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Are you looking for a quick and delightful addition to your desserts? This small batch Lemon Curd recipe is just the thing! It’s a sweet, tart, and velvety smooth concoction that’s ready in minutes. Using fresh lemons, this recipe brings a burst of natural, tangy sweetness to any dish. Whether spread on toast, used as a topping, a filling, or even enjoyed straight from the spoon, this lemon curd is a versatile and delightful treat. With easy step-by-step instructions, even beginners can whip up this delicious treat.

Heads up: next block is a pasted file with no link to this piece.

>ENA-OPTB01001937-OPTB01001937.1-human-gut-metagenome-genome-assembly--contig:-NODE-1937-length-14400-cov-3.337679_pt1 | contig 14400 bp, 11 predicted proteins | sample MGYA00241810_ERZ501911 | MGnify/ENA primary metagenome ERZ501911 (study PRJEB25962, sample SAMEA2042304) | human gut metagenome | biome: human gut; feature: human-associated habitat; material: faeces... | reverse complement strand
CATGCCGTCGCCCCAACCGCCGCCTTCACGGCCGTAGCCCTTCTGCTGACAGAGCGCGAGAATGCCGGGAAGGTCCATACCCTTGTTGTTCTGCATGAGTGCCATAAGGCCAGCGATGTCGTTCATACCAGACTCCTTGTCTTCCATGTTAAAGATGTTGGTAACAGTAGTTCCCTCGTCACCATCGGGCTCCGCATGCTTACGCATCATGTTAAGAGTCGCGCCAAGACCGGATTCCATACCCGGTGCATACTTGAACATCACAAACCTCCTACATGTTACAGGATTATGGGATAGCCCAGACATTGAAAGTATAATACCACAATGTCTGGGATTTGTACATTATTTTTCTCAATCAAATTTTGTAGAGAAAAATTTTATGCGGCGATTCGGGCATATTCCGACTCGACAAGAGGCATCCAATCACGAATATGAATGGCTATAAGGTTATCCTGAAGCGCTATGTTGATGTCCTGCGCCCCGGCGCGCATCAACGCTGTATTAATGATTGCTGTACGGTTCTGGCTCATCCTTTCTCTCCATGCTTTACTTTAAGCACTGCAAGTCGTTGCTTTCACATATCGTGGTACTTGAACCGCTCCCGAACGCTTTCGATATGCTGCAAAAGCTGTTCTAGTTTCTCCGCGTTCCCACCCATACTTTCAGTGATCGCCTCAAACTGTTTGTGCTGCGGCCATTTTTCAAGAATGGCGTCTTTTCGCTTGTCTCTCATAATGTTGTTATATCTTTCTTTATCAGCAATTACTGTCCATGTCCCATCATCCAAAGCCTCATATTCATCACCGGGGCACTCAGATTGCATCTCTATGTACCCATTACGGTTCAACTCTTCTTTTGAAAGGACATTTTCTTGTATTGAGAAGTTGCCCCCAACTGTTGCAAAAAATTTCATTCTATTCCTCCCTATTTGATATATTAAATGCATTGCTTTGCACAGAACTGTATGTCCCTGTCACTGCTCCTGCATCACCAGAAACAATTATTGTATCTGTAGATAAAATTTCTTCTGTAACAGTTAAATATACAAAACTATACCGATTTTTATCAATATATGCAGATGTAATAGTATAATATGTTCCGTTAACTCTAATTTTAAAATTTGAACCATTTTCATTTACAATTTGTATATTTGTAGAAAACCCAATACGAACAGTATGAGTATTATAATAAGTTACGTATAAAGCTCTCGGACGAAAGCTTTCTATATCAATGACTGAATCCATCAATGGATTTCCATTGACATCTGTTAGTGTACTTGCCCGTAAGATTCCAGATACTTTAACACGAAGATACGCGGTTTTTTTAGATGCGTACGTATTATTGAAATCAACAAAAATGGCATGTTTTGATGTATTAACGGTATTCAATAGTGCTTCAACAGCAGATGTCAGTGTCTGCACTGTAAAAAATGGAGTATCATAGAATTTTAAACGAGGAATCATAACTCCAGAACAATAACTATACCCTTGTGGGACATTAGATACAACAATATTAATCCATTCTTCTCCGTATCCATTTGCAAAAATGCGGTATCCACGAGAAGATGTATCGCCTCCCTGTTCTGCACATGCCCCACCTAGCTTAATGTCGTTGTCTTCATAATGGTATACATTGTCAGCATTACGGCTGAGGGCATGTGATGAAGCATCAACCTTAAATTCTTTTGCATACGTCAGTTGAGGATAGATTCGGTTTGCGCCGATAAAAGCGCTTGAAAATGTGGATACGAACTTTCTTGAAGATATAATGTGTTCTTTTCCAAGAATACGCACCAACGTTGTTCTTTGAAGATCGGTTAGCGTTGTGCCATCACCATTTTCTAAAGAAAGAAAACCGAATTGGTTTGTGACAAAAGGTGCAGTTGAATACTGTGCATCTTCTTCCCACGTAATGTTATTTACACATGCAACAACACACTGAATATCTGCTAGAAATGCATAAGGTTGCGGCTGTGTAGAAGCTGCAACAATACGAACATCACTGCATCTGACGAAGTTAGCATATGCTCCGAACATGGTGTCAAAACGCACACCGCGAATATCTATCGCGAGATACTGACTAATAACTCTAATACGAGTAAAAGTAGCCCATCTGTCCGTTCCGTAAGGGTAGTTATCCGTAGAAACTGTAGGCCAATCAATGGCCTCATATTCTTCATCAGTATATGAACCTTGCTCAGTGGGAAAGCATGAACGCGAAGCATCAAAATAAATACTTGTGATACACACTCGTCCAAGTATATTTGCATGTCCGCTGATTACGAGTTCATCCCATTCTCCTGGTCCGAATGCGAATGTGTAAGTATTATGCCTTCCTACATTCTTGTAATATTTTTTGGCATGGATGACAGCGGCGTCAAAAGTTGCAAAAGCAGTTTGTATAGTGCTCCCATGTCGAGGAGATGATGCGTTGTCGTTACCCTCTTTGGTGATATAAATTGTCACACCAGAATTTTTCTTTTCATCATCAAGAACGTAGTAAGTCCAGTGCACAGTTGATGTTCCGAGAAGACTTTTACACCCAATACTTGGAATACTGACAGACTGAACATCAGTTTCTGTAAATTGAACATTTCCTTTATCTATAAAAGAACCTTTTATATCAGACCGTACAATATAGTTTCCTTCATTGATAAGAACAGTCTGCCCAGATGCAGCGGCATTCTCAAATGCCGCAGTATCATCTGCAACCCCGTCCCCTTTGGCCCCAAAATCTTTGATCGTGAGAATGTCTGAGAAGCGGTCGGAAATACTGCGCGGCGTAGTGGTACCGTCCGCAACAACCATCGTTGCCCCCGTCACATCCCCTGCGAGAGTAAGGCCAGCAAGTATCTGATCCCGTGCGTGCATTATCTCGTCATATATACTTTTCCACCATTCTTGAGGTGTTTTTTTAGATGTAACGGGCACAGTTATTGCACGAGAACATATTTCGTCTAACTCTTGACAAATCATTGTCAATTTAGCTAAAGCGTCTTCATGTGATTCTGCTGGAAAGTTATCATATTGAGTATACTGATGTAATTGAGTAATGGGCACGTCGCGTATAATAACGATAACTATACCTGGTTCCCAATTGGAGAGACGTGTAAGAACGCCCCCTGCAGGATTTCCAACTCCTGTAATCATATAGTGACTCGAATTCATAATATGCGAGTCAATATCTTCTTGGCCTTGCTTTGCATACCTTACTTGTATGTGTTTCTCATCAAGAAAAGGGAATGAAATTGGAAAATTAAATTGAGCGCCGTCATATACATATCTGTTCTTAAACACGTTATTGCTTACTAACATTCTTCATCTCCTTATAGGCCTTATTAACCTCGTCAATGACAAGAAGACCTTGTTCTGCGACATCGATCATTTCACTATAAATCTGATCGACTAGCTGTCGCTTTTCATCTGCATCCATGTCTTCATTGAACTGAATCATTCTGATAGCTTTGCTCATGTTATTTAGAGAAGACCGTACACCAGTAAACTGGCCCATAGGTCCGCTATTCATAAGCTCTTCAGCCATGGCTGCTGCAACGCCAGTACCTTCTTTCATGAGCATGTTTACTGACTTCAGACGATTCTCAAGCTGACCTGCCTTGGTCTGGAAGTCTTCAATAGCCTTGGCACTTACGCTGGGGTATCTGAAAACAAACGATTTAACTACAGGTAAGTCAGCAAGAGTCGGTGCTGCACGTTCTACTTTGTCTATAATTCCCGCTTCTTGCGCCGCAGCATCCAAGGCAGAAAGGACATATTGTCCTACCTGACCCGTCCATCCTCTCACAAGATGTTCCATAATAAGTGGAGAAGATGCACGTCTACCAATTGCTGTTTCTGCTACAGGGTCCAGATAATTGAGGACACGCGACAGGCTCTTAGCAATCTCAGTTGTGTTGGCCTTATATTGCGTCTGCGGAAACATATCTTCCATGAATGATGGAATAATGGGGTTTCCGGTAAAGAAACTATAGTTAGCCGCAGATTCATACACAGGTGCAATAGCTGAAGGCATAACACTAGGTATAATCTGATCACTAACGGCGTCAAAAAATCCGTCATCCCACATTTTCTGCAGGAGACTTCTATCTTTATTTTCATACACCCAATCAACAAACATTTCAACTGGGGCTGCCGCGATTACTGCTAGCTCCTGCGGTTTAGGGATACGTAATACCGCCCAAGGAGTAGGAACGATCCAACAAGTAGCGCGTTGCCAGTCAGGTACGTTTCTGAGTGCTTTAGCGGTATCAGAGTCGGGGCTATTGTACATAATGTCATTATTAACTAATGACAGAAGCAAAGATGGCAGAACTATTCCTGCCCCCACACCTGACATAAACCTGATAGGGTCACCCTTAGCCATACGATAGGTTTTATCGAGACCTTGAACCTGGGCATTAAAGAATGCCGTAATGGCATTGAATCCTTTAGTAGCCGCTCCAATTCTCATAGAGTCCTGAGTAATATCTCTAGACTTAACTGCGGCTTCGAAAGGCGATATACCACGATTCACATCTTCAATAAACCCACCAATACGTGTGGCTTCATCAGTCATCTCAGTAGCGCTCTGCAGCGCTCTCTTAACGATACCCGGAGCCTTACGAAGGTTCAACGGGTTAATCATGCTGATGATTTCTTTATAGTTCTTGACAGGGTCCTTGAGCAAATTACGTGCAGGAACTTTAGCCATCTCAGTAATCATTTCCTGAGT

Indulge in your homemade lemon curd by swirling it into plain or Greek yogurt, topped with a sprinkle of Butter Pecan Granola. Alternatively, spread it over freshly-baked Cream Scones, use it as a delightful topping for a White Cake, or fill a mini Graham Cracker Crust with it to create an elegant tart.

Why You’ll Love This Recipe

  • Ease of Preparation: No advanced cooking skills needed, just simple stirring and whisking!
  • Bright & Zesty Flavor: Lemon curd adds a burst of fresh, tangy sweetness to any dessert.
  • Versatile Use: It’s perfect as a spread, a topping, a filling, or eaten right off the spoon.
  • Small Batch Convenience: This recipe makes just the right amount to enjoy now and save for later.
  • No Artificial Colors or Flavors: With fresh lemon juice and zest, enjoy the pure, natural taste of lemons.

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What Is Lemon Curd?